According to Schadenberg, the absence of estimates on unreported cases is glaringly apparent. He says the practice is so out of control that even people suffering depression are assisted to die.

“So the fact is that there is a serious problem, and the Belgium government needs to stop it,” he tells OneNewsNow. “The problem with euthanasia right off the bat is once you allow someone else to cause your death, once you allow in law that someone else can kill you, the one question remaining is for what reason? And when they are promoting this to people they always say, Oh, but we will have safeguards.”
But Schadenberg says the regulations are neither safe nor do they guard against abuse. He says that's also true in states in America where assisted suicide has been legalized.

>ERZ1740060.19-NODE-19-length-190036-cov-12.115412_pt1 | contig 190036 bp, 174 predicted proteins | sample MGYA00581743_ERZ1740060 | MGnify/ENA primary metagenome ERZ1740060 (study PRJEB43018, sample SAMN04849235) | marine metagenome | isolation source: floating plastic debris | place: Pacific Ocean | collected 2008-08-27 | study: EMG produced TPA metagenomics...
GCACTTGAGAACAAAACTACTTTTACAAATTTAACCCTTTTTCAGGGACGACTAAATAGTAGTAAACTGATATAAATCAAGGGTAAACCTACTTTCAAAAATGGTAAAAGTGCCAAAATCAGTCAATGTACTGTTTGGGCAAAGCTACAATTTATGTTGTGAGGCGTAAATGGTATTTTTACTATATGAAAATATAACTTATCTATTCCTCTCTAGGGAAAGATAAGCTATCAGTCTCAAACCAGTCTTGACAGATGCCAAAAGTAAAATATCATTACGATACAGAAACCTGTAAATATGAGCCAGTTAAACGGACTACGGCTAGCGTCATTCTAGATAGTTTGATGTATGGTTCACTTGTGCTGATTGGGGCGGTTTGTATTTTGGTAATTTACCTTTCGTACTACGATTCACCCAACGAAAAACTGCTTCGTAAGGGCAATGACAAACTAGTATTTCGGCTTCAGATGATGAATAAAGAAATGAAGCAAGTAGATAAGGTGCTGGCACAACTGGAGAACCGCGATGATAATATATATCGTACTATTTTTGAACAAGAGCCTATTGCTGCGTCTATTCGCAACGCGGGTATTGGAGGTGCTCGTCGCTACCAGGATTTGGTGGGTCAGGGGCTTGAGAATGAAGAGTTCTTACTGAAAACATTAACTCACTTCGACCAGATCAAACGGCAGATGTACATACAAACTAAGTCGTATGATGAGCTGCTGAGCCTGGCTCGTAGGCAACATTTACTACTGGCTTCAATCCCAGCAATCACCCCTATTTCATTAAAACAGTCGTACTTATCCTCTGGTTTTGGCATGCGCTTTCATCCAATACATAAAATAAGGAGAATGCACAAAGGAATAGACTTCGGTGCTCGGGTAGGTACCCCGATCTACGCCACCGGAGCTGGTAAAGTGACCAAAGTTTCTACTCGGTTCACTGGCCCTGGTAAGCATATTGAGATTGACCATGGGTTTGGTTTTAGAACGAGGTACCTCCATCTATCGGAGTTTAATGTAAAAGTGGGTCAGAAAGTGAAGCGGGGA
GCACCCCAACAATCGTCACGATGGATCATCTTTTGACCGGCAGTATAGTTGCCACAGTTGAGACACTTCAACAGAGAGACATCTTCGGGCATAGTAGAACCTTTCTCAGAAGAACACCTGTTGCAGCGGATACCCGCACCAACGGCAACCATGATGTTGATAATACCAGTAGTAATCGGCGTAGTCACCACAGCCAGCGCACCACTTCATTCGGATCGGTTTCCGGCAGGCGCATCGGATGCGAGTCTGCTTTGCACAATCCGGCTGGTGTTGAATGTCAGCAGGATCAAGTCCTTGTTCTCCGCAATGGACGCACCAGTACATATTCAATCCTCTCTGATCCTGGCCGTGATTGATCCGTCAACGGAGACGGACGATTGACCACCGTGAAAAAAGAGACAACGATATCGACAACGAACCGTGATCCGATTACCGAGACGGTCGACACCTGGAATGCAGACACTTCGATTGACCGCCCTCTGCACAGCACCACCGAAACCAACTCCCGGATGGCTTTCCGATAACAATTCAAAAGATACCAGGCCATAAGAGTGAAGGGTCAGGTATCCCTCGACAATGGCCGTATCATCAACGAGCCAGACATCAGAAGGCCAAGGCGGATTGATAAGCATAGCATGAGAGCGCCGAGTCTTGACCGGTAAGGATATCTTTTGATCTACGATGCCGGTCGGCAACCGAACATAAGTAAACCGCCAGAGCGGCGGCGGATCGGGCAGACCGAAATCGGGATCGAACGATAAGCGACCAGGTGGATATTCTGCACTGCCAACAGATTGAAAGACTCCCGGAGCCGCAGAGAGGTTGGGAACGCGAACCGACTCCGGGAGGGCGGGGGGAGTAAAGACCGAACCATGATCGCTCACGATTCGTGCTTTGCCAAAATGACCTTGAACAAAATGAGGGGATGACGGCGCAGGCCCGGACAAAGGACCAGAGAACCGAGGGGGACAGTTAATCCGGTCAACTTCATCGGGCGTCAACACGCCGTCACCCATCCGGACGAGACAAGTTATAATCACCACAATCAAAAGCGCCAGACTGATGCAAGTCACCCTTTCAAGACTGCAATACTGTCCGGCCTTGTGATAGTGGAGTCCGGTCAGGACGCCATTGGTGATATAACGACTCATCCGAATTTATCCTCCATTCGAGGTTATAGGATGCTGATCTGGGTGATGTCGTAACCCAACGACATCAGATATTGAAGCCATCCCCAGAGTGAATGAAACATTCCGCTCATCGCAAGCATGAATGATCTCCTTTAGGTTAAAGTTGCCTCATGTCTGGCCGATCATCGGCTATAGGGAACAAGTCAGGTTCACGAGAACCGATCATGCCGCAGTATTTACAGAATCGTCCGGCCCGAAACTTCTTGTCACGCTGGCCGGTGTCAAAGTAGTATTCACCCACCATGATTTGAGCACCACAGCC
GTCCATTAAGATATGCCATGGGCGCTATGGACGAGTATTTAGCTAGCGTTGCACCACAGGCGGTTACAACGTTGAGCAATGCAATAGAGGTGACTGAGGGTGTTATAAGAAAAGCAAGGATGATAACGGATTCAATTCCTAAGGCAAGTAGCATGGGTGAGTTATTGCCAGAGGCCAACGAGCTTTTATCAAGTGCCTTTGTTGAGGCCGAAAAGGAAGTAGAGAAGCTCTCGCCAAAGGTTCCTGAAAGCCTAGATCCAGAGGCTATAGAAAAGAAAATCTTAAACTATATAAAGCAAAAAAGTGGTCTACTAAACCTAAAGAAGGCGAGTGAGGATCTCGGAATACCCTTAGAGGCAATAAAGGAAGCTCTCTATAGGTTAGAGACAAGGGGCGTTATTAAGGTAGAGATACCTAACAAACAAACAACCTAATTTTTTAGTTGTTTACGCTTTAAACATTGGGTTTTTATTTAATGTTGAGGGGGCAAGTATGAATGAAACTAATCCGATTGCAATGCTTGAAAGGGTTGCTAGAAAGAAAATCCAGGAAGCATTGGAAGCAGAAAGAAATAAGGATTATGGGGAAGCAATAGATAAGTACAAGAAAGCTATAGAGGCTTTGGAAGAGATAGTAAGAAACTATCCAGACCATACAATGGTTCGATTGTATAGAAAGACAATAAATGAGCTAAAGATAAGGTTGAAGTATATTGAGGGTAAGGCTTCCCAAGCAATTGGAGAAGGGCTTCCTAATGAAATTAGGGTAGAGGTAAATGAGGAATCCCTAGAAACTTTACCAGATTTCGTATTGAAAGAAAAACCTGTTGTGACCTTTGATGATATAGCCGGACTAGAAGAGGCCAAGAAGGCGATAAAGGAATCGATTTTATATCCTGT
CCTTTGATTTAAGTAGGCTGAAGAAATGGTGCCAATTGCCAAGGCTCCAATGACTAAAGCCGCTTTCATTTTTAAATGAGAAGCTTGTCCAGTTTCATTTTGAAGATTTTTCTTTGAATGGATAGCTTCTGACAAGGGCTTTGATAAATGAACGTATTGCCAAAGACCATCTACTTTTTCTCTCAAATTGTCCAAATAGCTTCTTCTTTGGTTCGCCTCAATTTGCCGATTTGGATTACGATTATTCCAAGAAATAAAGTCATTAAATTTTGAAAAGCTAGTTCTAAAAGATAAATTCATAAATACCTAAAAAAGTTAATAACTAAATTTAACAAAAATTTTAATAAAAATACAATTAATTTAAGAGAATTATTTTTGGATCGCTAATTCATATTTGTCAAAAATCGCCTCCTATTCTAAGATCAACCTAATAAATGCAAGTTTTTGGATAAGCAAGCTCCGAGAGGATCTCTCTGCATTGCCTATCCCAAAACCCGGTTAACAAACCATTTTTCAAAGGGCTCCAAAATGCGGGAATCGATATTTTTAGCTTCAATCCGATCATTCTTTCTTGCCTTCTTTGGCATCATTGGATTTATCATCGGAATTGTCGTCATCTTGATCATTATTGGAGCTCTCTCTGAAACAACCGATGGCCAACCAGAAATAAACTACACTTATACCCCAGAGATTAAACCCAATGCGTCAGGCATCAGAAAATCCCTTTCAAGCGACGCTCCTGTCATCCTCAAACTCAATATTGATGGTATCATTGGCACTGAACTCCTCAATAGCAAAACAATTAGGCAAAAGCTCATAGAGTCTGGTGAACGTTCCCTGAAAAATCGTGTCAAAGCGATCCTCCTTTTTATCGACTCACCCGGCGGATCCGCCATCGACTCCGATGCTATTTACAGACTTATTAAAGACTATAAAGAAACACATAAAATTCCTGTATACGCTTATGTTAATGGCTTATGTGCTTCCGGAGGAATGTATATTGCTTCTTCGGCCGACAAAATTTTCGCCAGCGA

Thursday, March 26, 2015

Feeding Tubes and Futility in Texas.

We Can End the End-of-Life Impasse in the Texas Legislature.
Dr Jacqueline Harvey
By Jacqueline C. Harvey, Ph.D . 

After five consecutive sessions of bitter battles over end-of-life bills, the Texas Legislature is finally poised to pass the first reform to the Texas Advance Directives Act (TADA) in twelve years. An issue that created uncanny adversaries out of natural allies and equally odd bedfellows has finally found common ground in H.B. 3074: an act that simply prohibits doctor-imposed euthanasia by starvation and dehydration. Since H.B. 3074 includes only those provisions and language that all major organizations are on record as having deemed acceptable in previous legislative sessions, there is finally hope of ending the end-of-life impasse in the Texas Capitol.